I’d driven by at least twice without even noticing it–an imposing 1929 federal-revival former elementary school draped with two immense banners featuring the faces of Jean-Michel Basquiat on one side and Andy Warhol on the other. The School-Jack Shainman Gallery has been in Kinderhook for 5 years and the “Basquiat X Warhol” exhibit has been running since June. I nearly missed it.
This is fair warning that there are only three days left for you to get to see this work. The exhibit is only open on Saturdays and closes on Sept. 7.
On Thursday, as I pulled up to the building I felt a surge of excitement I hadn’t felt since visiting MOMA as a child. The relationship between Basquiat and Warhol is one I’ve read about in detail and seen portrayed in film and fiction. As a child, I’d hear stories about the Warhol era from my mother, who was a journalist in Manhattan at the time and had occasion to hang out at Warhol’s Factory.
The opportunity to get such an up-close and personal view of the work had me on pins and needles. Actually seeing it was even more electrifying. The School, rugged yet chic, imposing yet accessible, is well suited to host these works. The 30,000 square-foot building features a 5,000-foot exhibition space and 24-foot ceilings. The works are given space to breathe but visitors can get close enough to see every detail.
As you walk in, the first thing you see is the helmet adorned with Basquiat’s hair that the artist instructed Warhol to wear for 24 hours to understand what it was like to be black in America. There’s Warhol’s self-portrait on camouflage. A series of 45 plates, with marker drawings of fellow artists and creatives done by Basquiat, adorns one wall. The most striking and enveloping works are large canvas paintings that feature the artists’ collaborations—full of Warhol’s bright colors and Basquiat’s dripping dread.
Significant solo works by both artists also hang in the gallery.
The initial collaboration between Basquiat and Warhol was seen as a cheap publicity stunt to bring up Warhol’s needed relevancy and Basquiat more mainstream credentials. There was a sense it an act of vampirism and exploitation on Warhol’s part.
The New York Times ripped the initial exhibit. “The collaboration looks like one of Warhol’s manipulations,” Vivien Raynor wrote in her review “Basquiat, meanwhile, comes across as the all too willing accessory.”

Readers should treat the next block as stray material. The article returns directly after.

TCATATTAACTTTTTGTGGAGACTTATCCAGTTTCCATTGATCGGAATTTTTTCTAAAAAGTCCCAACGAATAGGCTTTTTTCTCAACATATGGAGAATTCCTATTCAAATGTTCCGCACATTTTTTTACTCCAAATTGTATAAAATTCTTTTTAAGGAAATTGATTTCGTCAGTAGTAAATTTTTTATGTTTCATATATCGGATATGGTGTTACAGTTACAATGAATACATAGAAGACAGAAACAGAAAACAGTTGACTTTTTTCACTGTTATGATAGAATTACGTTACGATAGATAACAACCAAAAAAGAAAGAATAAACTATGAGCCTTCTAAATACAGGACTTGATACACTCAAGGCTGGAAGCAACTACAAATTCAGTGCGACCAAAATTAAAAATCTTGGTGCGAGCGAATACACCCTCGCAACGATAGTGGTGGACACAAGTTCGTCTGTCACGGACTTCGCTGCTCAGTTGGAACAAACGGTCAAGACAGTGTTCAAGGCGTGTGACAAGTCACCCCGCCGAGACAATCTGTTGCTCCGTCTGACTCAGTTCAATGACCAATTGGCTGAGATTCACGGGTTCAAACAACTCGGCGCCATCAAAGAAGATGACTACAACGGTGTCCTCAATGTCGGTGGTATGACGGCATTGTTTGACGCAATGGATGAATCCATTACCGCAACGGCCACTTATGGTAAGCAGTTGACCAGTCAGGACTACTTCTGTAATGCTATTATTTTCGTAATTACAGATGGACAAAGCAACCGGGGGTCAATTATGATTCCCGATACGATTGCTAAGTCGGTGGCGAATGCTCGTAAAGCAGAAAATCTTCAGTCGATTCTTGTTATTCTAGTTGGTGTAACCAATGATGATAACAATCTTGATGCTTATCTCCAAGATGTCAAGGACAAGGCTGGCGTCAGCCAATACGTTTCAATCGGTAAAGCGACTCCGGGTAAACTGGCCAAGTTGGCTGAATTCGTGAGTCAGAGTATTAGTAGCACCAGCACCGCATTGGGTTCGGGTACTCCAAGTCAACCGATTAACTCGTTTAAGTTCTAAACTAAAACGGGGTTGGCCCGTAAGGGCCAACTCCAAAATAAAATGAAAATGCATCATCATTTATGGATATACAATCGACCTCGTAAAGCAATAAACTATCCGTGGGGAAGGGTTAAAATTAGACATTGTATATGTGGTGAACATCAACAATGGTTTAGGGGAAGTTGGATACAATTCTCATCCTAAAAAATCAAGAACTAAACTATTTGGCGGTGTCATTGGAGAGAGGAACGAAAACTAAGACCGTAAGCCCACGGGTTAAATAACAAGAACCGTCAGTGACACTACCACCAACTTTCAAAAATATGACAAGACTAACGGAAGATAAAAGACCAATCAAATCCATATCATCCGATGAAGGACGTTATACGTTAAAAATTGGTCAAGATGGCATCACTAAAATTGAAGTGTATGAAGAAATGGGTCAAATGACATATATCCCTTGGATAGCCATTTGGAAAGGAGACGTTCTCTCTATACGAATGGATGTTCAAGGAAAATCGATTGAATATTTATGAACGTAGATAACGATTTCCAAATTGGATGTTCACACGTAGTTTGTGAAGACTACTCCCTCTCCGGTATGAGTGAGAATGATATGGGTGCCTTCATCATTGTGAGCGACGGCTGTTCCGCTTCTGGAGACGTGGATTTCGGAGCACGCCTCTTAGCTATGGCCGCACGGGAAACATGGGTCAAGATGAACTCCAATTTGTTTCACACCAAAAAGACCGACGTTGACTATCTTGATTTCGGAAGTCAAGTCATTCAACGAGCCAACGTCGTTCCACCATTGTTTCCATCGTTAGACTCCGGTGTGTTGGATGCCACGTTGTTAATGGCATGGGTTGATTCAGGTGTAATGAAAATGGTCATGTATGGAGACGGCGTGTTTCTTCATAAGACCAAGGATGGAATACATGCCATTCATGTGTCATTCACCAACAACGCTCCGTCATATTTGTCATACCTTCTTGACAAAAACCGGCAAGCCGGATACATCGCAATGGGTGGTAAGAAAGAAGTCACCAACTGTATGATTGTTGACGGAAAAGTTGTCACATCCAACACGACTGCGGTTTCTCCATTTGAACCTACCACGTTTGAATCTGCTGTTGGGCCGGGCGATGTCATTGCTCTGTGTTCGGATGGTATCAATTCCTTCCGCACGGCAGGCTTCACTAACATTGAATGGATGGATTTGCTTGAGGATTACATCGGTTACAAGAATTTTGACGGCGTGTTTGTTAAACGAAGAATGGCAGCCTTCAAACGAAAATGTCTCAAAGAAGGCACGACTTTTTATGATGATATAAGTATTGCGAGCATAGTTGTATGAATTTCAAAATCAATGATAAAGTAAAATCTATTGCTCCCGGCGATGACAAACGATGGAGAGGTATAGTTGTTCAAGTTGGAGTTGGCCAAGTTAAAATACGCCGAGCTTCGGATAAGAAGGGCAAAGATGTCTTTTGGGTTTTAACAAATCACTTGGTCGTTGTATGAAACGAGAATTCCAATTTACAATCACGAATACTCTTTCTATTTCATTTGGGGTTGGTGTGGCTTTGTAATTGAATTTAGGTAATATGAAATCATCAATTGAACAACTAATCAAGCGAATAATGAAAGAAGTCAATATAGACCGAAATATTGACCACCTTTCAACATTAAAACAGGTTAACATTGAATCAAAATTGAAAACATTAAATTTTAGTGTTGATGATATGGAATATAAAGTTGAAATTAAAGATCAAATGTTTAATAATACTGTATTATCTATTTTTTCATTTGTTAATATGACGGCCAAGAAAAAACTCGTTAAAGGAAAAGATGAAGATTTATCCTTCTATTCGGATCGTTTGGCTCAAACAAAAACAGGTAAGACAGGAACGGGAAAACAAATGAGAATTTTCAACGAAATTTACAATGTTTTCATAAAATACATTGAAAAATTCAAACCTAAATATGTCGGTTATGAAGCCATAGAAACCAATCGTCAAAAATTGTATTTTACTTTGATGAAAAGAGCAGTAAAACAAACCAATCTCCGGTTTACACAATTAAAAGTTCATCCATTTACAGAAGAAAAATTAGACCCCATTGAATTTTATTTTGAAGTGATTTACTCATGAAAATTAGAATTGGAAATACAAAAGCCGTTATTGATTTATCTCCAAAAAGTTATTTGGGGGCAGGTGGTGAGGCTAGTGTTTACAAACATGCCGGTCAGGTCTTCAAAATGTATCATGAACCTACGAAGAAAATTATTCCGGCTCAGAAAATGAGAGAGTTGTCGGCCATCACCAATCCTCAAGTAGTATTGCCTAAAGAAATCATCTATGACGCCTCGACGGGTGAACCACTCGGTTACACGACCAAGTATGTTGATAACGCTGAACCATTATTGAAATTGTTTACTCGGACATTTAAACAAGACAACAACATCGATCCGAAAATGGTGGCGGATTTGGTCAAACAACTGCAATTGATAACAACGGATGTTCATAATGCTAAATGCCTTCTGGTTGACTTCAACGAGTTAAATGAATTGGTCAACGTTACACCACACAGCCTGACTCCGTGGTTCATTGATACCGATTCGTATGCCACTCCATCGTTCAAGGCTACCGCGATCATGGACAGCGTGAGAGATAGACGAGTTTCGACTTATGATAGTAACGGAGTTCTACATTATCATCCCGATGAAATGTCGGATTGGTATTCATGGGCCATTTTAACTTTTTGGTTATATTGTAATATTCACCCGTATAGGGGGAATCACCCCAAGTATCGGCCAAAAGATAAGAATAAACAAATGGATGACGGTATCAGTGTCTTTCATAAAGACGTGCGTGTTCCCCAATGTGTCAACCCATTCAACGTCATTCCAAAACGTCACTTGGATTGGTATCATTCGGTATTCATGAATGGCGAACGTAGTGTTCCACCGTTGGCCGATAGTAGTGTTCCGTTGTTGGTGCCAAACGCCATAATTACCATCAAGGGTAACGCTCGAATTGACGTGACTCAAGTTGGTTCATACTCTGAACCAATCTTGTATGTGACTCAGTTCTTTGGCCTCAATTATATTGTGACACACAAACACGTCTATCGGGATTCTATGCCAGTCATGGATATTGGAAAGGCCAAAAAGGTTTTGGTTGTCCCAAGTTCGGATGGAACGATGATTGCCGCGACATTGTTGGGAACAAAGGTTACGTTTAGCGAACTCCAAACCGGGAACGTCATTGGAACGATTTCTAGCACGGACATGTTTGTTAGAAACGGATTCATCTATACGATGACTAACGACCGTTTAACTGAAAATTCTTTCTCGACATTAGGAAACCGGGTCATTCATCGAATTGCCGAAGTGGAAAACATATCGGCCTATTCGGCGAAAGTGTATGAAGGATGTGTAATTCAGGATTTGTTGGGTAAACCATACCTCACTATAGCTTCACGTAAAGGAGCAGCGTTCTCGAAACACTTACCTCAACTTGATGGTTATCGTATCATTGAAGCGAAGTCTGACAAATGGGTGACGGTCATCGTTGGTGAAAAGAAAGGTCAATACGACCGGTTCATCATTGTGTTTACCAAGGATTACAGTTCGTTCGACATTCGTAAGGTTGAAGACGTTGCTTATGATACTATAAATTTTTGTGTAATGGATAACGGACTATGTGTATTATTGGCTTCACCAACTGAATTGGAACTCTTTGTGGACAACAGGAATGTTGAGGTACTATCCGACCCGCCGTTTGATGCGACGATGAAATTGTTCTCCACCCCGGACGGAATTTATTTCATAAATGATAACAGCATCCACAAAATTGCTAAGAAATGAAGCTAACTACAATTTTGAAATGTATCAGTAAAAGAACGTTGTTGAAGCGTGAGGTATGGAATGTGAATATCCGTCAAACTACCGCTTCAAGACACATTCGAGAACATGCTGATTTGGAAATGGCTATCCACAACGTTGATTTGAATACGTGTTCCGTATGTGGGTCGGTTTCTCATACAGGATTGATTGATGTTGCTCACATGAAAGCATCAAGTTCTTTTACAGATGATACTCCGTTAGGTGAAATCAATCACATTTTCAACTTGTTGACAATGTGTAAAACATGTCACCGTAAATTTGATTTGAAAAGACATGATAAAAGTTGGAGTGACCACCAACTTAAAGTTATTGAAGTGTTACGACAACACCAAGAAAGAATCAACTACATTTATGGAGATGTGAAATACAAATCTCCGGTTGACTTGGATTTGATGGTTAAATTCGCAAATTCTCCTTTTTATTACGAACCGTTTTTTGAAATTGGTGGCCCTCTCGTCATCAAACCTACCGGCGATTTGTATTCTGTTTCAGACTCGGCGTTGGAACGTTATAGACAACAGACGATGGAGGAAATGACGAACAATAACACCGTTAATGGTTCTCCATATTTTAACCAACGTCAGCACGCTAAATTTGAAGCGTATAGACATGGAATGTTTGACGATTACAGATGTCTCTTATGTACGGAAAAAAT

Now, in person, these works feel vital—like watching two pieces of the world collide on canvas. Warhol reportedly painted the works first with Basquiat contributing later and, in some cases, almost completely painting over what Warhol’s contribution.
So what exactly is The School? Jack Shaiman gallery has two locations in the East Village of New York City and The School functions as a showcase for special collections.
The show is open the next three Saturdays, 11 AM to 6 PM.
There’s no question you should see the exhibit before it’s gone but I also recommend immersing yourself in other works relating to Basquiat and Warhol. Here are a few places to get started.
The 1996 film starring Jeffrey Wright and directed by artist Julian Schnabel might not be comprehensive or exactly accurate but it paints a number of intriguing scenes from throughout Basquiat’s rise to fame and tragic fall. It also features appearances by Courtney Love and David Bowie as Warhol.
Want a sense of what was going on? Who was in the room? This book provides a voyeuristic look into the artists’ relationship thanks to excerpts from Warhol’s diaries and his own pictures.
This exhaustive biography will tell you just about all you need to know about Warhol.
Also from 1996 this film starring Lili Taylor as Valerie Solanas the radical feminist who was so distraught over Warhol ignoring her requests to have him direct her screenplay that she shot him and Jared Harris of “Chernobyl” and “Mad Men” fame as Warhol should give you a sense of the kind of outsized role Warhol played in art and pop culture when he was at the height of his powers.
Take a deep dive into the musings of the man himself.